Grand Coulee Dam is a concrete gravity dam on the Columbia River in the U.S. state of Washington, built to produce hydroelectric power and provide irrigation water. Constructed between 1933 and 1942, Grand Coulee originally had only two powerhouses.
The proposal to build the dam was the focus of a bitter debate during the 1920s between two groups. One group wanted to irrigate the ancient Grand Coulee with a gravity canal while the other pursued a high dam and pumping scheme. The dam supporters won in 1933, but, although they fully intended otherwise, the initial proposal by the Bureau of Reclamation was for a “low dam” 290 feet (88 m) tall which would generate electricity without supporting irrigation.
After visiting the construction site in August 1934, President Franklin Delano Roosevelt endorsed the “high dam” design which, at 550 ft (168 m) high, would provide enough electricity to pump water into the Columbia basin for irrigation. Congress approved the high dam in 1935 and it was completed in 1942. The first waters overtopped Grand Coulee’s spillway on June 1 of that year.
Power from the dam fueled the growing industries of the Northwest United States during World War II. Between 1967 and 1974, the third powerplant was constructed. The decision to construct the additional facility was influenced by growing energy demand, regulated river flows stipulated in the Columbia River Treaty with Canada, and competition with the Soviet Union.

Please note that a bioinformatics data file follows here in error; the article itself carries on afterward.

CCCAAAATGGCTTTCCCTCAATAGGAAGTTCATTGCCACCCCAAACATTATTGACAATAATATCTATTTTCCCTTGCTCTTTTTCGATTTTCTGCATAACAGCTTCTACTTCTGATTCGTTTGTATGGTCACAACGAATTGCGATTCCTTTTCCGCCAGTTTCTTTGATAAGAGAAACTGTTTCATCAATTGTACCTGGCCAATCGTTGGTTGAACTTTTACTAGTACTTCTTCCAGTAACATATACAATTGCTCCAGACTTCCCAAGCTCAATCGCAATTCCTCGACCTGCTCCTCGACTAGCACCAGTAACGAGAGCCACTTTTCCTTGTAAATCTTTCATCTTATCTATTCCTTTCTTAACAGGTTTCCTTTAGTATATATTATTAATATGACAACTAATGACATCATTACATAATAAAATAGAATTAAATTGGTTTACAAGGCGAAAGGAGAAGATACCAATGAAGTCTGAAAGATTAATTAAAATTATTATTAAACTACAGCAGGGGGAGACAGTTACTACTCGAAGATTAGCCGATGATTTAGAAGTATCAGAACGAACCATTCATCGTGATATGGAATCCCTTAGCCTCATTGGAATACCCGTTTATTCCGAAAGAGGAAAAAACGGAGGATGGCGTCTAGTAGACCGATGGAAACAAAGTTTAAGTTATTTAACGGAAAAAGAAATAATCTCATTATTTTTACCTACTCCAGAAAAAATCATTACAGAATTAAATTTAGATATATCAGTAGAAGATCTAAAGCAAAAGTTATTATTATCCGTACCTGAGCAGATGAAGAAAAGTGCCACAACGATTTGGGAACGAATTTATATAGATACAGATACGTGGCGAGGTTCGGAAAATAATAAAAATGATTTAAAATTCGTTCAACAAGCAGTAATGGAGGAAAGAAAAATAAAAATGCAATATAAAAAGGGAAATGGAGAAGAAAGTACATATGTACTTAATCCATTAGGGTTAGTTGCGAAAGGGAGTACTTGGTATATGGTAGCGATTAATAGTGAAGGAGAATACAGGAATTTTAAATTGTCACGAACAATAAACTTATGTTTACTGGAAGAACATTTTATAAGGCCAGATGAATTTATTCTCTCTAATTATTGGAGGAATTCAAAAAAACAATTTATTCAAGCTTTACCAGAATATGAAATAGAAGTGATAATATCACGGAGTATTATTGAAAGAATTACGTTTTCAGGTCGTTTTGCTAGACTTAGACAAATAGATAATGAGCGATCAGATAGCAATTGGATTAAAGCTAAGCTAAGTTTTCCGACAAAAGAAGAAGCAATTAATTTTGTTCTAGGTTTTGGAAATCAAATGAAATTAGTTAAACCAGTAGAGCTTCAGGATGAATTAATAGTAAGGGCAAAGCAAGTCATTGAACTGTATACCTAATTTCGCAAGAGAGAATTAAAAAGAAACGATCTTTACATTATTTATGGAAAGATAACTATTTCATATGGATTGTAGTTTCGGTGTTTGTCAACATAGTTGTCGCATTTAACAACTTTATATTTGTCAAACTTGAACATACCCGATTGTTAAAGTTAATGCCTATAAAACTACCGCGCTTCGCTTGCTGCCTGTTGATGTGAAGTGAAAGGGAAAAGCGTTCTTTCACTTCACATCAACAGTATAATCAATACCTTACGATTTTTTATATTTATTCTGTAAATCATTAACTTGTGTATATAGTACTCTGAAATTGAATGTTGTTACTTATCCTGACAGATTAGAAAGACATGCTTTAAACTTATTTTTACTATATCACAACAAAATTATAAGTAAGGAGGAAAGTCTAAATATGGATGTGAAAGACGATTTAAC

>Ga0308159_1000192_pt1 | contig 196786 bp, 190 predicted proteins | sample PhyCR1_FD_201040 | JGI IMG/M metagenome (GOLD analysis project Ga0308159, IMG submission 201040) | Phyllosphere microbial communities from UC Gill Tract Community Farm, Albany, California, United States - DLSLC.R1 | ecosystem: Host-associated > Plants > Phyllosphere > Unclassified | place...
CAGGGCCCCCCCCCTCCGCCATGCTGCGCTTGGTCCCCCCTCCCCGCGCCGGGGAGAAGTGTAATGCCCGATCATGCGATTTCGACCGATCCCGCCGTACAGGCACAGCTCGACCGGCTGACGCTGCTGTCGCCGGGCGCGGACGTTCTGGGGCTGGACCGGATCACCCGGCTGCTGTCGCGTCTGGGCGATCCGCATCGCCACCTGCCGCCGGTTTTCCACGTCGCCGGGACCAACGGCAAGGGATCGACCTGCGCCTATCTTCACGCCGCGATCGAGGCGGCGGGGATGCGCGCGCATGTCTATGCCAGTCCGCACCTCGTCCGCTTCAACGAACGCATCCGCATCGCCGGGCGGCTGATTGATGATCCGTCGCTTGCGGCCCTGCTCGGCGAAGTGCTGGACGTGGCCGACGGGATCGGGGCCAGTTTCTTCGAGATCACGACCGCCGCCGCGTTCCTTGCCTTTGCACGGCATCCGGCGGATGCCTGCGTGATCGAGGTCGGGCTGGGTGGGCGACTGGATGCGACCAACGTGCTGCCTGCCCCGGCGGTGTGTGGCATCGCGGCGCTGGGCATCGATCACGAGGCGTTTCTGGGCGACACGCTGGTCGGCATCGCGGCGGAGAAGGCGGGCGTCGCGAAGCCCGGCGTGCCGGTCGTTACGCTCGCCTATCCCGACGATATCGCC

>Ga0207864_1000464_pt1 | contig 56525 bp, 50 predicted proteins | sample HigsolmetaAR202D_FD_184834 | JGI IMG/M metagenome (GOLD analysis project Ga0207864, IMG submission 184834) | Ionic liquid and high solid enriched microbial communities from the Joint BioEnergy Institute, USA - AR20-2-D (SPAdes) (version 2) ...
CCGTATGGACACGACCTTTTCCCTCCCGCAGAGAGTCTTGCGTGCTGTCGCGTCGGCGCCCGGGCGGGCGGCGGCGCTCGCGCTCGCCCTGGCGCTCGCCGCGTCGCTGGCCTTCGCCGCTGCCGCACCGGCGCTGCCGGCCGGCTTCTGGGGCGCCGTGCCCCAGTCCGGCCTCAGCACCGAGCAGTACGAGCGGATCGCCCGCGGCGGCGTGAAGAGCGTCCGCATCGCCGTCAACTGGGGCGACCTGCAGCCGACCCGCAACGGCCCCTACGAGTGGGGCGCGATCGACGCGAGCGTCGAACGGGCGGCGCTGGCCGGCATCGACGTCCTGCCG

Through a series of upgrades and the installation of pump-generators, the dam now supplies four power stations with an installed capacity of 6,809 MW. As the centerpiece of the Columbia Basin Project, the dam’s reservoir supplies water for the irrigation of 671,000 acres (2,700 km2).The reservoir is called Franklin Delano Roosevelt Lake, named after the United States President who presided over the dam’s authorization and completion.
Grand Coulee Dam includes three major hydroelectric power generating plants and a pump generating plant. The facilities provide power generation, irrigation, flood control, streamflow regulation for fish migration, navigation, and recreation.
When the Nathaniel Washington Power Plant was completed in 1980, Grand Coulee Dam became the largest hydropower generating complex in the United States with a generating capacity of 6,809-megawatts supplying up to 21 billion kilowatt-hours of electricity. In addition, Canada receives power under the Columbia River Treaty. Grand Coulee Dam is operated as part of a coordinated federal system of hydroelectric facilities, which provides 75% of the entire power supply of the Pacific Northwest.
In addition, Grand Coulee Dam funds a complex of three hatcheries (Leavenworth, Winthrop and Entiat), collectively known as the Leavenworth Complex, to mitigate the loss of anadromous fish above the dam.
According to en.wikipedia; usbr.gov. Source of photos: internet